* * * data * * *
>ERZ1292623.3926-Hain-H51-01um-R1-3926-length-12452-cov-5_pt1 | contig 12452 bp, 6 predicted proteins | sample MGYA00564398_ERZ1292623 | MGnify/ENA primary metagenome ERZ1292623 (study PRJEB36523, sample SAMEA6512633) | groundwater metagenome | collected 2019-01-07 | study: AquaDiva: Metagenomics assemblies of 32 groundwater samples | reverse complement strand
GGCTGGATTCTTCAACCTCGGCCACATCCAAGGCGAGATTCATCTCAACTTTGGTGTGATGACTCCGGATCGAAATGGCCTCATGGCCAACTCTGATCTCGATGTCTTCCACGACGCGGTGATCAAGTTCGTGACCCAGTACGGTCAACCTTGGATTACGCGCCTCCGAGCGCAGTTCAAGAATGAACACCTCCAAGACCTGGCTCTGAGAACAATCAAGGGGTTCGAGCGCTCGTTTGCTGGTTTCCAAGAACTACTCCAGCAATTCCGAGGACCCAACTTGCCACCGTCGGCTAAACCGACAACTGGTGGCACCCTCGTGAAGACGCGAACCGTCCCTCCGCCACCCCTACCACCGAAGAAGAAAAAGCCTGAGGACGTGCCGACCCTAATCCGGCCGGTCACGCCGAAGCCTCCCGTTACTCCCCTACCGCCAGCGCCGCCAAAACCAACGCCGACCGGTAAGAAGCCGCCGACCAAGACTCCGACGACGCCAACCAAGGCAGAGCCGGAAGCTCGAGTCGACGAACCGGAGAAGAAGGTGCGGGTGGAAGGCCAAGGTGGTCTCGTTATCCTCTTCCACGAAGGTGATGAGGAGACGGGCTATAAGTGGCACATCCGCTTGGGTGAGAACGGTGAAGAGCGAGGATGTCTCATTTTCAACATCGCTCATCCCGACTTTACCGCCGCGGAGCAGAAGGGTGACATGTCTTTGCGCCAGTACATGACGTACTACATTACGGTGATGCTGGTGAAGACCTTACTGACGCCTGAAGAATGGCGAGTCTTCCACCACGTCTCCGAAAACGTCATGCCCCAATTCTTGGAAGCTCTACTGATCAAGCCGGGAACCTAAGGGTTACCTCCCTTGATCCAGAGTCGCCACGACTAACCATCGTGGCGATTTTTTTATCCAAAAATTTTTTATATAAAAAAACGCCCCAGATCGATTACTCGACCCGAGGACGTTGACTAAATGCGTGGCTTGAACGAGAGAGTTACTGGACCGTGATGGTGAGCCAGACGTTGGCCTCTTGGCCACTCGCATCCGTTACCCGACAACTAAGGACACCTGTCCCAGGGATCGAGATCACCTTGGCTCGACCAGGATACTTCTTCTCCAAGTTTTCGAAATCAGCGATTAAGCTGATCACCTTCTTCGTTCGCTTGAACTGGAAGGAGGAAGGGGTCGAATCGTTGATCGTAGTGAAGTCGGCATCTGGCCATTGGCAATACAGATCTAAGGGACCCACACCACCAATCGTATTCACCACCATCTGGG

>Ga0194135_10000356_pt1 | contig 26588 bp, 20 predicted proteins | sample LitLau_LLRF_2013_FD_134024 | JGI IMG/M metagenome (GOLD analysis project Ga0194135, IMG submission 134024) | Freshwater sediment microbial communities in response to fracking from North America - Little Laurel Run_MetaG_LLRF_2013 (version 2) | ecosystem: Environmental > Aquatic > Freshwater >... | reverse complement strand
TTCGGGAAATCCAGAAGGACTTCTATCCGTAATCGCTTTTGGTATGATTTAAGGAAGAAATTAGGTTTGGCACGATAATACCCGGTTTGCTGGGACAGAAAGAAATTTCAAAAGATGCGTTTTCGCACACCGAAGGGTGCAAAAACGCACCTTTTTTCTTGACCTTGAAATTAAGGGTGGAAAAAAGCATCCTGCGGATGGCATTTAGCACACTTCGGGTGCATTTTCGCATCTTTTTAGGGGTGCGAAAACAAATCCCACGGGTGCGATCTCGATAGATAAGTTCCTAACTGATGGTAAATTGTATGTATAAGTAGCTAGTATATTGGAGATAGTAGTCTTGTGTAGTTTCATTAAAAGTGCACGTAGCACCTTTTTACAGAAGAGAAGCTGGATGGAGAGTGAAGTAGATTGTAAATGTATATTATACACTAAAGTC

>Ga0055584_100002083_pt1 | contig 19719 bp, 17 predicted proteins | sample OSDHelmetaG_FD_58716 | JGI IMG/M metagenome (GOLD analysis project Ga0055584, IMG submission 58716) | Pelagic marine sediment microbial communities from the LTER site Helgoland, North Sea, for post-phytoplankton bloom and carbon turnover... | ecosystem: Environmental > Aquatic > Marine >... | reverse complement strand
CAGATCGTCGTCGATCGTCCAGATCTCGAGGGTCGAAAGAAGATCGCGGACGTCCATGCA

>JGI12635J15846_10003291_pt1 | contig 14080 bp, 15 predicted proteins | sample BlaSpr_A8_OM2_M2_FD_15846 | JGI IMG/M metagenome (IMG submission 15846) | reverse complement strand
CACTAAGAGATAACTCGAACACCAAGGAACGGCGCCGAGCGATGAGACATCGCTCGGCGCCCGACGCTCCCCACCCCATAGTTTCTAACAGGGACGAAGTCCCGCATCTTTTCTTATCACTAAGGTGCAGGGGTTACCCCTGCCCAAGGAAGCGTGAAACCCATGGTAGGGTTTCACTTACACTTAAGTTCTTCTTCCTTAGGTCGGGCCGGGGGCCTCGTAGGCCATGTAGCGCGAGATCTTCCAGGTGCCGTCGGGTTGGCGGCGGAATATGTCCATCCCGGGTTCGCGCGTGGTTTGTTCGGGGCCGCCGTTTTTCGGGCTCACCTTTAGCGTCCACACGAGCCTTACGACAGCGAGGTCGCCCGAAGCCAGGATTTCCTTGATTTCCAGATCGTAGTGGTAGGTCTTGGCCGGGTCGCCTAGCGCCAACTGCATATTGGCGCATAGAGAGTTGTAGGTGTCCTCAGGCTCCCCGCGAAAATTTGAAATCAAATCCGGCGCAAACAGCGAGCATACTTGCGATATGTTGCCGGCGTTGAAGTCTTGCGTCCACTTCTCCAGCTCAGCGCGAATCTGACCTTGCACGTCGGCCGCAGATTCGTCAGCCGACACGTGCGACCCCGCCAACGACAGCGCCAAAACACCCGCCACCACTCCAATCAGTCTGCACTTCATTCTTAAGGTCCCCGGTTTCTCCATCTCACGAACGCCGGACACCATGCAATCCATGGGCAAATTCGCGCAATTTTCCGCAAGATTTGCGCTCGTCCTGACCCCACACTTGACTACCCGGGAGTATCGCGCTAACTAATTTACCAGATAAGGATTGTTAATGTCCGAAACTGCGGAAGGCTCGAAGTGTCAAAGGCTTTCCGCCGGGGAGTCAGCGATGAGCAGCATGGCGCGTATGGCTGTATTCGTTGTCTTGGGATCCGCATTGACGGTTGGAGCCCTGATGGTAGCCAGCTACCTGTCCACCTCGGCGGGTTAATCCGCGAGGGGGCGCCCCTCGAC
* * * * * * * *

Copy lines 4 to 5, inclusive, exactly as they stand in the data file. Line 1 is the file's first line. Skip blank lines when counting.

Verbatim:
TTCGGGAAATCCAGAAGGACTTCTATCCGTAATCGCTTTTGGTATGATTTAAGGAAGAAATTAGGTTTGGCACGATAATACCCGGTTTGCTGGGACAGAAAGAAATTTCAAAAGATGCGTTTTCGCACACCGAAGGGTGCAAAAACGCACCTTTTTTCTTGACCTTGAAATTAAGGGTGGAAAAAAGCATCCTGCGGATGGCATTTAGCACACTTCGGGTGCATTTTCGCATCTTTTTAGGGGTGCGAAAACAAATCCCACGGGTGCGATCTCGATAGATAAGTTCCTAACTGATGGTAAATTGTATGTATAAGTAGCTAGTATATTGGAGATAGTAGTCTTGTGTAGTTTCATTAAAAGTGCACGTAGCACCTTTTTACAGAAGAGAAGCTGGATGGAGAGTGAAGTAGATTGTAAATGTATATTATACACTAAAGTC

>Ga0055584_100002083_pt1 | contig 19719 bp, 17 predicted proteins | sample OSDHelmetaG_FD_58716 | JGI IMG/M metagenome (GOLD analysis project Ga0055584, IMG submission 58716) | Pelagic marine sediment microbial communities from the LTER site Helgoland, North Sea, for post-phytoplankton bloom and carbon turnover... | ecosystem: Environmental > Aquatic > Marine >... | reverse complement strand